Grist to the Mill

By Wilson, Bee | New Statesman (1996), October 23, 2000 | Go to article overview

Grist to the Mill


Wilson, Bee, New Statesman (1996)


BEE WILSON on the stomach derangements of the great Victorian utilitarian

Pain and pleasure, pleasure and pain. These are the components of all eating. The pain of hunger gives way, if one is fortunate, to the sweet pleasure of consumption. The pleasure of eating gives way, if one is unfortunate, to the pain of indigestion. And so it continues, until the pleasures and pains cancel each other out and one may calculate whether our meal was, on balance, beneficial.

Pleasure and pain are also the stuff of classical utilitarianism, whose broad aim was to maximise the one and minimise the other. You might therefore expect the great 19th-century utilitarians to have been fine theorists of the dinner table, experts in extracting the maximum human happiness from the process of feeding. Not so. They seem to have been more concerned with cerebral happiness than with the delights of dairy, wheatfield and vine, and none more so than John Stuart Mill (1806-73).

Mill thought that some pleasures were objectively more important than others. Reading Herodotus, learning botany and helping his fellow man (all hobbies of Mill's) were qualitatively superior to gorging on sweets in an animal fashion. Having sampled the higher pleasures -- true happiness -- you could never go back to being a mindless glutton. Mill himself began to learn Greek at the age of three and, by the age of ten, was an "efficient reasoning machine".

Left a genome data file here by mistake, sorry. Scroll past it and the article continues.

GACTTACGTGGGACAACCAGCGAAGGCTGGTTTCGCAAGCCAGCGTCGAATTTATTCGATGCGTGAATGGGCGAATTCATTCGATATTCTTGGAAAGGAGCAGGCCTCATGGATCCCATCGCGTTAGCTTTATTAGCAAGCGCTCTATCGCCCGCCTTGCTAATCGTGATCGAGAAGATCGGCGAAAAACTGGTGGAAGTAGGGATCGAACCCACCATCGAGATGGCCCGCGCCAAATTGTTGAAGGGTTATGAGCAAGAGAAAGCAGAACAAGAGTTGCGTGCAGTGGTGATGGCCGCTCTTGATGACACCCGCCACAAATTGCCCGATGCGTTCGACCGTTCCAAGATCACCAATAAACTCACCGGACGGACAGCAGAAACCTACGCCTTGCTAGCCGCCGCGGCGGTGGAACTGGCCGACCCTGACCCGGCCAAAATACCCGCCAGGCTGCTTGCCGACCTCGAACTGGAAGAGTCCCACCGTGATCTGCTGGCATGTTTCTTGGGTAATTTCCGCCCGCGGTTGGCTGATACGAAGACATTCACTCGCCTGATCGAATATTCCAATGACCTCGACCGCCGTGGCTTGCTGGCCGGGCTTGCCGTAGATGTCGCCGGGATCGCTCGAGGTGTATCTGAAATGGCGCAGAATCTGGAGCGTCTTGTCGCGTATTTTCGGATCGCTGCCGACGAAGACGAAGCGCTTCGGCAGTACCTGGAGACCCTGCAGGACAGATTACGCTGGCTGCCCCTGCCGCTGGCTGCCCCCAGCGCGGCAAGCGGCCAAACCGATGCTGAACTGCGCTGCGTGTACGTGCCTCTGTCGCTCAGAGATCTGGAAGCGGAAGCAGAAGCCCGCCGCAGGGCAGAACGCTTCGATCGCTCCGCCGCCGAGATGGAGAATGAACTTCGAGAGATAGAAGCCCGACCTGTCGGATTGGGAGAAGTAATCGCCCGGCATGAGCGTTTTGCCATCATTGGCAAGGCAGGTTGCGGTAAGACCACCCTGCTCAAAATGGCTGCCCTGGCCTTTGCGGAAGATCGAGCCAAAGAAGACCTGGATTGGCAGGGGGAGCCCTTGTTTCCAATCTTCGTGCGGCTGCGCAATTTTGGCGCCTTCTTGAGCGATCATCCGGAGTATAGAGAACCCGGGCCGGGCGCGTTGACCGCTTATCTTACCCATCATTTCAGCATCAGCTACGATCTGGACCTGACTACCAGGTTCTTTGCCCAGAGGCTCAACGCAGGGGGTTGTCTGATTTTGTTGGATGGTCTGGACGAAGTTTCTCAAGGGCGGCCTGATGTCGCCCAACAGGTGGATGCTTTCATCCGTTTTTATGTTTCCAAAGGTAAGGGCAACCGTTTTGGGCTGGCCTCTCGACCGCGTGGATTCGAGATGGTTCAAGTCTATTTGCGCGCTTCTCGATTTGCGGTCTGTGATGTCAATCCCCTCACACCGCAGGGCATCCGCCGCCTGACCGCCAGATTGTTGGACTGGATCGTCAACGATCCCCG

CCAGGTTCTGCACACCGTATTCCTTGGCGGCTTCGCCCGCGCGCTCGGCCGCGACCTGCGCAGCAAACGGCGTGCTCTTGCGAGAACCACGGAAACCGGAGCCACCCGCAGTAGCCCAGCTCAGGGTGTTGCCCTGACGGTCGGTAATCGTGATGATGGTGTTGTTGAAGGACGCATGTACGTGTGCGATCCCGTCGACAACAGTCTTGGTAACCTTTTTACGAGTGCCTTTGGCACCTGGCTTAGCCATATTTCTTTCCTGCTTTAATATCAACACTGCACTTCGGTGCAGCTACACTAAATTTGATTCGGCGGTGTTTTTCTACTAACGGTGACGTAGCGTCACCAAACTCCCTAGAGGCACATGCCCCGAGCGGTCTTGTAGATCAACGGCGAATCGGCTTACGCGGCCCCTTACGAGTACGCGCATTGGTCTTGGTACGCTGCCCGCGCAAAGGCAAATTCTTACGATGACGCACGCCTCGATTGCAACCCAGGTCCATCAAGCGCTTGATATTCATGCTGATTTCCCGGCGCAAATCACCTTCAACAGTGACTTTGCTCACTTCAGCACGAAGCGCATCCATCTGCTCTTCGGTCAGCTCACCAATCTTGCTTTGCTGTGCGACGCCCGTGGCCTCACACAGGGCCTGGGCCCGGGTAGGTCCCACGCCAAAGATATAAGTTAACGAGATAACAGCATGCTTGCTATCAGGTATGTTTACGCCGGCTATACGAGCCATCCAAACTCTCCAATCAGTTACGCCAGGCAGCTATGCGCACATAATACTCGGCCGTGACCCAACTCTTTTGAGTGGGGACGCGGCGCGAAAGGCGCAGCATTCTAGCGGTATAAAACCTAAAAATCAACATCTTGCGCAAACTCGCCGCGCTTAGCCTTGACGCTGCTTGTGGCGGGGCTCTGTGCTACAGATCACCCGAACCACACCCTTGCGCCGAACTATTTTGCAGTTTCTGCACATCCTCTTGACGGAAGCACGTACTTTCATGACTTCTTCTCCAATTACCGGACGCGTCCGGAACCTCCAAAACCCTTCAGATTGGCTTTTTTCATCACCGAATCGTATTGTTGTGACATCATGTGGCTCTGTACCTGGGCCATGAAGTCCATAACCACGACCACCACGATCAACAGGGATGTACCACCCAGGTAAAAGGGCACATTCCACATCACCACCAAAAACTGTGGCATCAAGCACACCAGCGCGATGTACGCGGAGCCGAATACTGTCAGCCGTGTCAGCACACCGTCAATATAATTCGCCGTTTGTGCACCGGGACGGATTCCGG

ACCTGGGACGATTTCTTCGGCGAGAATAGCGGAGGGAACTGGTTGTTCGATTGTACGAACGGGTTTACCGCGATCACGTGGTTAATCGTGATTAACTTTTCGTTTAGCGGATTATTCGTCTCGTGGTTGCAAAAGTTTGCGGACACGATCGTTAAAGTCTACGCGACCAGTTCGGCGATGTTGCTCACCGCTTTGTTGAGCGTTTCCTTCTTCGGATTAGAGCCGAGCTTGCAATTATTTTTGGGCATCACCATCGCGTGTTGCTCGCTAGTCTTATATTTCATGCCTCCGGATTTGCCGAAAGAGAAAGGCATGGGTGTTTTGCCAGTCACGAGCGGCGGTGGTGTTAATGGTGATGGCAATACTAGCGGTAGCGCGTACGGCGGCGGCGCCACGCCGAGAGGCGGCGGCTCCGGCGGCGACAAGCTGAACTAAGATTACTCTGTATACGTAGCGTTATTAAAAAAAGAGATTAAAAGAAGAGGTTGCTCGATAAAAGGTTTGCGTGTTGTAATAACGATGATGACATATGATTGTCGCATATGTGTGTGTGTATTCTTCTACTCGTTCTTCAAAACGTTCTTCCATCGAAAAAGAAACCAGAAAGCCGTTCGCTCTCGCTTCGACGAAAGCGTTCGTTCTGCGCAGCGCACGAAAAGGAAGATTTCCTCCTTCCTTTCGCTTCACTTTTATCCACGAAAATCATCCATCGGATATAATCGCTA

From reading Mill's works of political philosophy, or even his Autobiography, it is hard to imagine that anything so fleshly as food ever passed his thin Victorian lips. In portraits of the time, his spare, noble face is trained on higher things -- on liberty, for example, and the subjection of women. Yet a different picture emerges from his correspondence with the love of his life, Harriet Taylor, the married woman he adored for 20 years, until the death of her husband allowed them to wed. In his letters to Harriet, Mill writes with a niggling and worried depth of detail about the things he eats and the effects they produce on him. "My digestion has unluckily got wrong again," he writes on one occasion, "or rather wronger, for it had never got anything like right. …

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